17

Asthma

Chronic disorder of conducting airways
-recurrent bronchoconstriction
-inflammation of bronchial walls
-increased mucus secretion

Symptoms:
-recurrent wheezing, SOB, chest tightness, cough
-more frequent at night/early morning

18

Atopic asthma

Type I - IgE mediated hypersensitivity reaction

Onset in childhood

high serum IgE, positive skin test for inciting allergen, or IgE Abs to specific allergens

FHx of asthma

19

Atopic asthma pathogenesis

Th2 sensitization to allergen stimulates IgE production of IL4, IL 13 recruiting eosinophils (IL5), stimulates mucus production (IL13)

IgE binds to Fc receptors on mast cells
-reexposure cross links IgE on mast cells --> degranuation and immediate hypersensitivity reaction

20

Immediate phase of atopic asthma hypersensitivity reaction

Minutes

bronchoconstriction
mucous secretion
Increased vascular permeability

21

Late phase of atopic asthma hypersensitivity reaction

recruitment of more inflammatory cells (neutrophils, eosinophils, lymphocytes)
--> damage to mucosal tissue

22

Non-atopic asthma

Bronchoconstriction triggered by varied stimuli:
-respiratory viruses
-inhalation of irritants (smoke)
-cold air
-exercise

23

Morphology of asthma

Repeated allergen exposure and reaction induces "airway remodeling"
-Bronchial wall sm. m. hypertrophy and hyperplasia
-Subepithelial fibrosis
-Submucosal gland hyperplasia, increased goblet cells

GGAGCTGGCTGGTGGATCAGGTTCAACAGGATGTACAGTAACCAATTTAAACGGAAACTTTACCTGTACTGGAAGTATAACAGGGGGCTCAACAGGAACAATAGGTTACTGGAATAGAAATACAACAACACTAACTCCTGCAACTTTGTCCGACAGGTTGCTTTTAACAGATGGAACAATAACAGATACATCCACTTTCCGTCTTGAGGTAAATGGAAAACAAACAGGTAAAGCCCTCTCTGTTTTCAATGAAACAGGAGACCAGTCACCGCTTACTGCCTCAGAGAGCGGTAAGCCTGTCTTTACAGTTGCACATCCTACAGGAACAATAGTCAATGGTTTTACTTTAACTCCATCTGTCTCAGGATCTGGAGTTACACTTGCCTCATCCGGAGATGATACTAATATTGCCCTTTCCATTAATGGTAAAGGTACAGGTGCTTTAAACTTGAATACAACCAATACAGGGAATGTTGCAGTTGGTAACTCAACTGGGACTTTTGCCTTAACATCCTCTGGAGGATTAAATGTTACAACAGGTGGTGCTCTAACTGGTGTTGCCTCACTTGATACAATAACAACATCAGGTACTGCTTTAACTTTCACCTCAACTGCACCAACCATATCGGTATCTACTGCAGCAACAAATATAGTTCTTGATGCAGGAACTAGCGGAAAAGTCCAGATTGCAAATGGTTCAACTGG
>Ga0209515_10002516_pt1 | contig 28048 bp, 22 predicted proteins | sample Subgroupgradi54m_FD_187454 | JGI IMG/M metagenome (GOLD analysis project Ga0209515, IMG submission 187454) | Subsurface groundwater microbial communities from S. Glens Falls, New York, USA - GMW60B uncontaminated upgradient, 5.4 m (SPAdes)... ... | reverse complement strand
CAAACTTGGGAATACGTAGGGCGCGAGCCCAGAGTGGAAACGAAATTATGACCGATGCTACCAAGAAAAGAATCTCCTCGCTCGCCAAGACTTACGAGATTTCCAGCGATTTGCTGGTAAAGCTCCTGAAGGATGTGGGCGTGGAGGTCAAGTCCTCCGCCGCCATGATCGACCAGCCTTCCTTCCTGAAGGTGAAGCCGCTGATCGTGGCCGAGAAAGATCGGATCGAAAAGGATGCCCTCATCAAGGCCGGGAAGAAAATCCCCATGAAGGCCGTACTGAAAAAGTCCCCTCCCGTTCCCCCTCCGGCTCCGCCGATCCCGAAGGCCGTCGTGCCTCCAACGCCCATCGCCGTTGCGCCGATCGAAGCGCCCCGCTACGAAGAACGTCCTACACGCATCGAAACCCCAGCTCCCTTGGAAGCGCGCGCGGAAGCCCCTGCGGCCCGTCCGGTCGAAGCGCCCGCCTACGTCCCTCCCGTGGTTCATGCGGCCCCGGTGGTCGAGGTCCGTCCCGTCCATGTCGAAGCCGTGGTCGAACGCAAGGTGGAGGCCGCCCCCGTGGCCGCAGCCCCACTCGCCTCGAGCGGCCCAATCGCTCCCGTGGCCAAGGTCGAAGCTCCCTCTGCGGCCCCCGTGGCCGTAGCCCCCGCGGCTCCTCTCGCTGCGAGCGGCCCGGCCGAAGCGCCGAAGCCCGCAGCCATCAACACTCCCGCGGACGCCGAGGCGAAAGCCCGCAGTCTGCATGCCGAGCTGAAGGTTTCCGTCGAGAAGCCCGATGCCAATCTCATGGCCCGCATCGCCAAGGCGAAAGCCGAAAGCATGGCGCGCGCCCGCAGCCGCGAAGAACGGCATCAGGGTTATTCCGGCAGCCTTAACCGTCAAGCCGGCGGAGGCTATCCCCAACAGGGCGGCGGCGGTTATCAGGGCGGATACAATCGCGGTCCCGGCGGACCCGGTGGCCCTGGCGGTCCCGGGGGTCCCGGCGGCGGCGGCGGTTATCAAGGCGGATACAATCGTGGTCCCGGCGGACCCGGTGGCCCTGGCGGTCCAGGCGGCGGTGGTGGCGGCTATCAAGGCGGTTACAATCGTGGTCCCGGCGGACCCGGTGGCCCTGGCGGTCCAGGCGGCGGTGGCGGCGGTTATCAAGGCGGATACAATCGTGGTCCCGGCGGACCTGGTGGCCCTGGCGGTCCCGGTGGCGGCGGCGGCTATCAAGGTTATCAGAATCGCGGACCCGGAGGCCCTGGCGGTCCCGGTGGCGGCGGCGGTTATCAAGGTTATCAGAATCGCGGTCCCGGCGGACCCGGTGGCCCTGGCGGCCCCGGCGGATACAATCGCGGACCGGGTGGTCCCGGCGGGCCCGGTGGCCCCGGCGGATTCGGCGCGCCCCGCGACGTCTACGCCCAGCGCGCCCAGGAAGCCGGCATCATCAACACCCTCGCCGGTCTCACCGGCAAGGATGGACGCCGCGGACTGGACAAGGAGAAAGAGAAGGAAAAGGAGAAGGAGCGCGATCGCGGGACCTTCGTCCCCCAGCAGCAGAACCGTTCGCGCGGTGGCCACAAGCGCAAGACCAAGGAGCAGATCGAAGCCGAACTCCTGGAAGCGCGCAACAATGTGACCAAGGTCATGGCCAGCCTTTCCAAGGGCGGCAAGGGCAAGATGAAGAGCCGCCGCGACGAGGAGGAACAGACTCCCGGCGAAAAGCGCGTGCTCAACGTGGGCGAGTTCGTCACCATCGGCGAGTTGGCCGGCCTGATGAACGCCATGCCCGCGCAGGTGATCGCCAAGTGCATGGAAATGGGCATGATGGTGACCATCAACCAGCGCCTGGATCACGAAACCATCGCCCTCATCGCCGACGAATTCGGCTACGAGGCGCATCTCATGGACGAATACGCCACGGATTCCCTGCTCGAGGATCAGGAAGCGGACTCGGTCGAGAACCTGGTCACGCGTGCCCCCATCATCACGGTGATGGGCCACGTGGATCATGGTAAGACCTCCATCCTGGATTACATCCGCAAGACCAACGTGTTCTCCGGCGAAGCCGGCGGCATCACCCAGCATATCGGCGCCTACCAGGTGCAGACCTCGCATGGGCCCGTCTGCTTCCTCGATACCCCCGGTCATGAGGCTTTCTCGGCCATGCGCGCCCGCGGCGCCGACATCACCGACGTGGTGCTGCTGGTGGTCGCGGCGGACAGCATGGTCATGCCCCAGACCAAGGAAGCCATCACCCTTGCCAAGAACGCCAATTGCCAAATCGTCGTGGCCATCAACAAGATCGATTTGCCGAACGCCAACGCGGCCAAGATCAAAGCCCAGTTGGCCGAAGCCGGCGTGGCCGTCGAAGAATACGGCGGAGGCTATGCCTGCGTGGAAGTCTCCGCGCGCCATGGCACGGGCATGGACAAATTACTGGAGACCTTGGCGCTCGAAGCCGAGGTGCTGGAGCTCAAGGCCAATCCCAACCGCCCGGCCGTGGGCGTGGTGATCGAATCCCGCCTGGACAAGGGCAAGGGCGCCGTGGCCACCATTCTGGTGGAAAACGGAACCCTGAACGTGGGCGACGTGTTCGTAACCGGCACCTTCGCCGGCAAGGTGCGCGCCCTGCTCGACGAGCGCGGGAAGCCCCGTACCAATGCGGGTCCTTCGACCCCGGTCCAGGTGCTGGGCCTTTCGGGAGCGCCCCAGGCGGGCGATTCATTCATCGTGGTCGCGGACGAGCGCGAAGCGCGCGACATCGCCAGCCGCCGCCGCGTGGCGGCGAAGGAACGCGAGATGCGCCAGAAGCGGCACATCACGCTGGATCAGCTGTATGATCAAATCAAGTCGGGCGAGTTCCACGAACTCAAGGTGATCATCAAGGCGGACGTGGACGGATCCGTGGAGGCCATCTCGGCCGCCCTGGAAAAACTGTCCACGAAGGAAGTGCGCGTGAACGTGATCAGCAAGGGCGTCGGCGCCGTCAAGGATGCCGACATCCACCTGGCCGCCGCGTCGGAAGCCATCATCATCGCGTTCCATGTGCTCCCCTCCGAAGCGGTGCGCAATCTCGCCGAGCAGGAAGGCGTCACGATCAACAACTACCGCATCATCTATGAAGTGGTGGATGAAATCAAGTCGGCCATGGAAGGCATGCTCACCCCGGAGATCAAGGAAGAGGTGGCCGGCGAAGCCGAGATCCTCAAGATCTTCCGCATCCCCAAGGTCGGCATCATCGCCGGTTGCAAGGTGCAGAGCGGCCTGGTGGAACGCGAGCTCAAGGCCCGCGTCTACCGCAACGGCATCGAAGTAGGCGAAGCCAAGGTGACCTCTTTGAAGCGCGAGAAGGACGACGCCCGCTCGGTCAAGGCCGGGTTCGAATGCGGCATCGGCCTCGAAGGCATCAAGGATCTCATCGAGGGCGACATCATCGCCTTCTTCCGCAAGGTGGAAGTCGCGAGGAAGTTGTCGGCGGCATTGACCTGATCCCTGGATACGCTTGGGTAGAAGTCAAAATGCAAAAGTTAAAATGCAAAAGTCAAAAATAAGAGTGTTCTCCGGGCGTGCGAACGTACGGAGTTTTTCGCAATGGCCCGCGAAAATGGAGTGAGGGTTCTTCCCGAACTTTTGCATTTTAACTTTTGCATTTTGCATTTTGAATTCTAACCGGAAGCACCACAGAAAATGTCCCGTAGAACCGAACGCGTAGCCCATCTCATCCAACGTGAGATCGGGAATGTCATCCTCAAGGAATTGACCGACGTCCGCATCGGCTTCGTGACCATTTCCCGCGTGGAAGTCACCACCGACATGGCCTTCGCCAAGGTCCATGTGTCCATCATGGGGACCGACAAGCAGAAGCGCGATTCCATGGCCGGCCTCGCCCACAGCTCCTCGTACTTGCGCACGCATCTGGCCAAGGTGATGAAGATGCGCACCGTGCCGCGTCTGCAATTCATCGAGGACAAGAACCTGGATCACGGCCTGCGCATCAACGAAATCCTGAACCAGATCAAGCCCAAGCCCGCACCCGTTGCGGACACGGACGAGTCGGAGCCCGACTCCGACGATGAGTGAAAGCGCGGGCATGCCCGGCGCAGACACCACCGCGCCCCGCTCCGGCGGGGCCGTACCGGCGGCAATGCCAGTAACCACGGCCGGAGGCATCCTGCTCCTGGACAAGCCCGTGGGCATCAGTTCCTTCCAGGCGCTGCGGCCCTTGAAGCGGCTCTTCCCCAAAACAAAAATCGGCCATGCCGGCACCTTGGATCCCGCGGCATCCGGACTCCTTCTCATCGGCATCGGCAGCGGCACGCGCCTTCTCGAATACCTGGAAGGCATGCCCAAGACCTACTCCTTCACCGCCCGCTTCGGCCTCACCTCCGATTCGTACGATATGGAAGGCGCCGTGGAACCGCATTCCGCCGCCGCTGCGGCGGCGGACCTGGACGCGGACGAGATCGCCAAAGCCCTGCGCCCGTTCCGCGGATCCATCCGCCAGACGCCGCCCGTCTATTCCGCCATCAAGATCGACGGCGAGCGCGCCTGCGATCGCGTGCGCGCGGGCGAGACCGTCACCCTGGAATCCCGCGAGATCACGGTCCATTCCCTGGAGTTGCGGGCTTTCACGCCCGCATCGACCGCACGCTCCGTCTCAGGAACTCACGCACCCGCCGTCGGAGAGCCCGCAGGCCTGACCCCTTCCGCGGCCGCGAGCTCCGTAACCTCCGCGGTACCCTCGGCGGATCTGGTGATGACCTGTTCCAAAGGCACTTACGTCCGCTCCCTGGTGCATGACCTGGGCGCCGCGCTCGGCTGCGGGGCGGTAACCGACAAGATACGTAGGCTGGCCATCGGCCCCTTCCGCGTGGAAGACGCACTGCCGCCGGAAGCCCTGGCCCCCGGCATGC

-increased airway vascularity
-increased thickness of airway wall

Severe cases: bronchi and bronchioles occluded by thick mucus plugs
-expelled in sputum or BAL specimens (Curshmann spirals)
-contain numerous eosinophils and Charcot-Leyden crystals (atopic cases)

24

Clinical course of asthma

Acute asthma attack may last hours, lower baseline level constantly

Severe acute asthma - status asthmaticus - attack lasts for days, result in obstruction sufficient to cause death

25

Bronchiectasis

Chronic recurrent necrotizing infections destroy smooth muscle and elastic tissue --> permanent dilation of bronchi and bronchioles

Infection with assoc. inflammation and destruction may follow obstruction and impedance of normal drainage

severe bronchial infections may cause enough inflammatory damage and necrosis to bring about bronchiectatic changes

26

Predisposing conditions for bronchiectasis

conditions affecting mucus clearing:
- primary ciliary dyskinesia
-cystic fibrosis
-other bronchial obstruction

immunodeficiency conditions

27

Peribronchial fibrosis

result of repeated attempts to resolve inflammatory process

may be extensive enough to obliterate nearby bronchioles
-bronchiolitis obliterans

28

Cystic fibrosis genetic cause

abnormal function or lack of epithelial Cl- channel - cystic fibrosis transmembrane conductance regulator

CFTR gene on Ch7

29

CTFR

Transports Cl-
-in sweat glands, from the surface into the cell
-other epithelia from cell to lumen

Normally inhibits ENaC - found on epithelial cell apical surfaces, except in sweat glands

Lack of functioning CTFR --> overactive ENaC, resulting in epithelia taking up sodium ions and water passively following

30

Cystic fibrosis

Deficient hydration of airway mucus leads to defective ciliary activity

leads to inability to clear mucus and any pathogenic microbes

Chronic infection ensues --> eventual bronchiectasis

31

Infections common in CF

S. aureus
H. influenzae
Burkholderia cepacia

Pseudomonas aeruginosa
-produce mucoid capsule (alginate) which allows it to form a protective biofilm